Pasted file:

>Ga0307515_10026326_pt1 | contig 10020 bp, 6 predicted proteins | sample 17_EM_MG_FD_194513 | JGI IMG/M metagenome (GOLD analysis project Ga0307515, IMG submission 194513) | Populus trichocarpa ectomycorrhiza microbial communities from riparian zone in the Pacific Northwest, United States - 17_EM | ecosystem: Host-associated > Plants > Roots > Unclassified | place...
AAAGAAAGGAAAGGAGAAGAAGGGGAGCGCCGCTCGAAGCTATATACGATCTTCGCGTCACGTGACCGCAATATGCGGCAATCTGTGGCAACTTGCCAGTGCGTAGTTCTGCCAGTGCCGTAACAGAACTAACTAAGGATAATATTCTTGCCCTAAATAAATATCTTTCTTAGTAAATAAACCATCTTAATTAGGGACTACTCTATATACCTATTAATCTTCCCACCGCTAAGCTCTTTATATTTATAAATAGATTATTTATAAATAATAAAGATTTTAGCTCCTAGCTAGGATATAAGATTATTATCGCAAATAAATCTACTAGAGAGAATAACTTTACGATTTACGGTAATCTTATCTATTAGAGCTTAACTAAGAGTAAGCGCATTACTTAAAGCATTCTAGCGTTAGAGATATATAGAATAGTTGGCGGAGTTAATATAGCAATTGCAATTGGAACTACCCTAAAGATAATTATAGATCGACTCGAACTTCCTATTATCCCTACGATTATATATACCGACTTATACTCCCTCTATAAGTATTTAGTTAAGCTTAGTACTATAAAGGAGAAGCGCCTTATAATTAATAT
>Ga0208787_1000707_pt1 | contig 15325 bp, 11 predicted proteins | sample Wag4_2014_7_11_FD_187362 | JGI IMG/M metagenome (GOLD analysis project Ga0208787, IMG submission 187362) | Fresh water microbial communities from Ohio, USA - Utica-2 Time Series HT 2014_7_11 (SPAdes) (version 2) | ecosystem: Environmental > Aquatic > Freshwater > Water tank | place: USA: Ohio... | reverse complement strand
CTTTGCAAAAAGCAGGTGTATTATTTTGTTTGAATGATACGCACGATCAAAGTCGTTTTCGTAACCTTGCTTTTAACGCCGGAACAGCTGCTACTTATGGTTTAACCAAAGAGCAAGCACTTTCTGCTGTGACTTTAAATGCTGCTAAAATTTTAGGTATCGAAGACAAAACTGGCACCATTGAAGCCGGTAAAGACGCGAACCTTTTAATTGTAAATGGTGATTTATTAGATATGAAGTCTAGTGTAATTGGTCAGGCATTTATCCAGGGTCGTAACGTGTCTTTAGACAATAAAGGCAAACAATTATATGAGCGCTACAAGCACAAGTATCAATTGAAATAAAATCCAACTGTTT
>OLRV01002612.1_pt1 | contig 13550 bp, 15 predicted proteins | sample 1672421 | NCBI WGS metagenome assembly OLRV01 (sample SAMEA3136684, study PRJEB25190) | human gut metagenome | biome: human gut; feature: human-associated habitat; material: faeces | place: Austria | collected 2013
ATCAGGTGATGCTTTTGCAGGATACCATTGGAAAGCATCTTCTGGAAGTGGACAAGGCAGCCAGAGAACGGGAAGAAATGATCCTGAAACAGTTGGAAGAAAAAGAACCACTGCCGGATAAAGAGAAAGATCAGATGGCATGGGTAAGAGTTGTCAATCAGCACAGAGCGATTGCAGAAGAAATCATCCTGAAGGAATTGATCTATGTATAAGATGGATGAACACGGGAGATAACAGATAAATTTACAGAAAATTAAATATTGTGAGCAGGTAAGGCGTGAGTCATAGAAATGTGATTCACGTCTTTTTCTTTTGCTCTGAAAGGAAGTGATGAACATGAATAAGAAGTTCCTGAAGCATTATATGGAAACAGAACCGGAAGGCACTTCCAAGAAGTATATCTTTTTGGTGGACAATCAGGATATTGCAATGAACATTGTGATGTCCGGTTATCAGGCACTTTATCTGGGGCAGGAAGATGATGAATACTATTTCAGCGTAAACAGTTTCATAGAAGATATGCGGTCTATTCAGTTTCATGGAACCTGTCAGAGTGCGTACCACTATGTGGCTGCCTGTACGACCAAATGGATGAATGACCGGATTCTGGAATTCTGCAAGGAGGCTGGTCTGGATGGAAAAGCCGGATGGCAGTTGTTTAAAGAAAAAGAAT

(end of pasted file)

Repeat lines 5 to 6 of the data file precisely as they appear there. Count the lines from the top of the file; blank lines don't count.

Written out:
>OLRV01002612.1_pt1 | contig 13550 bp, 15 predicted proteins | sample 1672421 | NCBI WGS metagenome assembly OLRV01 (sample SAMEA3136684, study PRJEB25190) | human gut metagenome | biome: human gut; feature: human-associated habitat; material: faeces | place: Austria | collected 2013
ATCAGGTGATGCTTTTGCAGGATACCATTGGAAAGCATCTTCTGGAAGTGGACAAGGCAGCCAGAGAACGGGAAGAAATGATCCTGAAACAGTTGGAAGAAAAAGAACCACTGCCGGATAAAGAGAAAGATCAGATGGCATGGGTAAGAGTTGTCAATCAGCACAGAGCGATTGCAGAAGAAATCATCCTGAAGGAATTGATCTATGTATAAGATGGATGAACACGGGAGATAACAGATAAATTTACAGAAAATTAAATATTGTGAGCAGGTAAGGCGTGAGTCATAGAAATGTGATTCACGTCTTTTTCTTTTGCTCTGAAAGGAAGTGATGAACATGAATAAGAAGTTCCTGAAGCATTATATGGAAACAGAACCGGAAGGCACTTCCAAGAAGTATATCTTTTTGGTGGACAATCAGGATATTGCAATGAACATTGTGATGTCCGGTTATCAGGCACTTTATCTGGGGCAGGAAGATGATGAATACTATTTCAGCGTAAACAGTTTCATAGAAGATATGCGGTCTATTCAGTTTCATGGAACCTGTCAGAGTGCGTACCACTATGTGGCTGCCTGTACGACCAAATGGATGAATGACCGGATTCTGGAATTCTGCAAGGAGGCTGGTCTGGATGGAAAAGCCGGATGGCAGTTGTTTAAAGAAAAAGAAT